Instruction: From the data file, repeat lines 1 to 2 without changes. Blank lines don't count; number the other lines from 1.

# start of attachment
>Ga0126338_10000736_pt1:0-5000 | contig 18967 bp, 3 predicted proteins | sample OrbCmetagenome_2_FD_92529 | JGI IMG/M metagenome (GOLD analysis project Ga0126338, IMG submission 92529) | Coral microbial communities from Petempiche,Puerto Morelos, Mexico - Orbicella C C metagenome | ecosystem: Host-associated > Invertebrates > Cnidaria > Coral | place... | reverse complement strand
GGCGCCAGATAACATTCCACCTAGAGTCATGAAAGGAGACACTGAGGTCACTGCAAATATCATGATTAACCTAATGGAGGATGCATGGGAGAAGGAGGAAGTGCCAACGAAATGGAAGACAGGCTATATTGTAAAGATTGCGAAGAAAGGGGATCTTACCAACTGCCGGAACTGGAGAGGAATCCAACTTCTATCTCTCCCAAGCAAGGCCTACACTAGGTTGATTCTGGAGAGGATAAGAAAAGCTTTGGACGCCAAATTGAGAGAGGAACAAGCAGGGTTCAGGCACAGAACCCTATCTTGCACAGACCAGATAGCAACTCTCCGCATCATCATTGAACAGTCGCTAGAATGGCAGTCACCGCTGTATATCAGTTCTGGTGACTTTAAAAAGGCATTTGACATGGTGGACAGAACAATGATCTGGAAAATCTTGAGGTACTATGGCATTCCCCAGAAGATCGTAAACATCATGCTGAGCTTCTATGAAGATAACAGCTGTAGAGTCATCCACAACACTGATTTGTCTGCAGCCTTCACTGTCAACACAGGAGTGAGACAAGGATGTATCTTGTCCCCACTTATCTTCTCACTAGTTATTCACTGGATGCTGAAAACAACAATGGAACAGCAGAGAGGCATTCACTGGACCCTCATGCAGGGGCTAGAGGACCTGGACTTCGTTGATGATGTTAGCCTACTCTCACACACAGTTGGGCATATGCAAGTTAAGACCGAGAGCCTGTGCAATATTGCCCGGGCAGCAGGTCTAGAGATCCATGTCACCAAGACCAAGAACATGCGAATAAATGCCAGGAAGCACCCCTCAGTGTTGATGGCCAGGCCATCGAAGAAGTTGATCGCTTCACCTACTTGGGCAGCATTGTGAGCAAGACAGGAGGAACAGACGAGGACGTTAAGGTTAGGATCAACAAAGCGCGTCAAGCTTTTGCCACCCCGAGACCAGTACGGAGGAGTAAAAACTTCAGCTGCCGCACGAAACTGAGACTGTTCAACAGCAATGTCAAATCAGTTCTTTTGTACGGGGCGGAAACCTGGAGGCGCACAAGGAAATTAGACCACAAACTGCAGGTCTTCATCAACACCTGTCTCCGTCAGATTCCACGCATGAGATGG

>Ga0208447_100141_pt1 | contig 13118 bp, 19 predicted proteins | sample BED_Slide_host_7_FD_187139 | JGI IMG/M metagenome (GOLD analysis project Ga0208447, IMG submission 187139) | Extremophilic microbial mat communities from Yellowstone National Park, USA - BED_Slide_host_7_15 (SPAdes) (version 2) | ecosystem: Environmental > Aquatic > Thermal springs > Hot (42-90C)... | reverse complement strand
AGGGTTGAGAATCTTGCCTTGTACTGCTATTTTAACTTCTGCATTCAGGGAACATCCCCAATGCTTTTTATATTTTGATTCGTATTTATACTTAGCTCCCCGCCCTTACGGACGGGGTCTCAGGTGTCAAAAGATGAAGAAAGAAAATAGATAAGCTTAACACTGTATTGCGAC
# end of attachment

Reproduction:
>Ga0126338_10000736_pt1:0-5000 | contig 18967 bp, 3 predicted proteins | sample OrbCmetagenome_2_FD_92529 | JGI IMG/M metagenome (GOLD analysis project Ga0126338, IMG submission 92529) | Coral microbial communities from Petempiche,Puerto Morelos, Mexico - Orbicella C C metagenome | ecosystem: Host-associated > Invertebrates > Cnidaria > Coral | place... | reverse complement strand
GGCGCCAGATAACATTCCACCTAGAGTCATGAAAGGAGACACTGAGGTCACTGCAAATATCATGATTAACCTAATGGAGGATGCATGGGAGAAGGAGGAAGTGCCAACGAAATGGAAGACAGGCTATATTGTAAAGATTGCGAAGAAAGGGGATCTTACCAACTGCCGGAACTGGAGAGGAATCCAACTTCTATCTCTCCCAAGCAAGGCCTACACTAGGTTGATTCTGGAGAGGATAAGAAAAGCTTTGGACGCCAAATTGAGAGAGGAACAAGCAGGGTTCAGGCACAGAACCCTATCTTGCACAGACCAGATAGCAACTCTCCGCATCATCATTGAACAGTCGCTAGAATGGCAGTCACCGCTGTATATCAGTTCTGGTGACTTTAAAAAGGCATTTGACATGGTGGACAGAACAATGATCTGGAAAATCTTGAGGTACTATGGCATTCCCCAGAAGATCGTAAACATCATGCTGAGCTTCTATGAAGATAACAGCTGTAGAGTCATCCACAACACTGATTTGTCTGCAGCCTTCACTGTCAACACAGGAGTGAGACAAGGATGTATCTTGTCCCCACTTATCTTCTCACTAGTTATTCACTGGATGCTGAAAACAACAATGGAACAGCAGAGAGGCATTCACTGGACCCTCATGCAGGGGCTAGAGGACCTGGACTTCGTTGATGATGTTAGCCTACTCTCACACACAGTTGGGCATATGCAAGTTAAGACCGAGAGCCTGTGCAATATTGCCCGGGCAGCAGGTCTAGAGATCCATGTCACCAAGACCAAGAACATGCGAATAAATGCCAGGAAGCACCCCTCAGTGTTGATGGCCAGGCCATCGAAGAAGTTGATCGCTTCACCTACTTGGGCAGCATTGTGAGCAAGACAGGAGGAACAGACGAGGACGTTAAGGTTAGGATCAACAAAGCGCGTCAAGCTTTTGCCACCCCGAGACCAGTACGGAGGAGTAAAAACTTCAGCTGCCGCACGAAACTGAGACTGTTCAACAGCAATGTCAAATCAGTTCTTTTGTACGGGGCGGAAACCTGGAGGCGCACAAGGAAATTAGACCACAAACTGCAGGTCTTCATCAACACCTGTCTCCGTCAGATTCCACGCATGAGATGG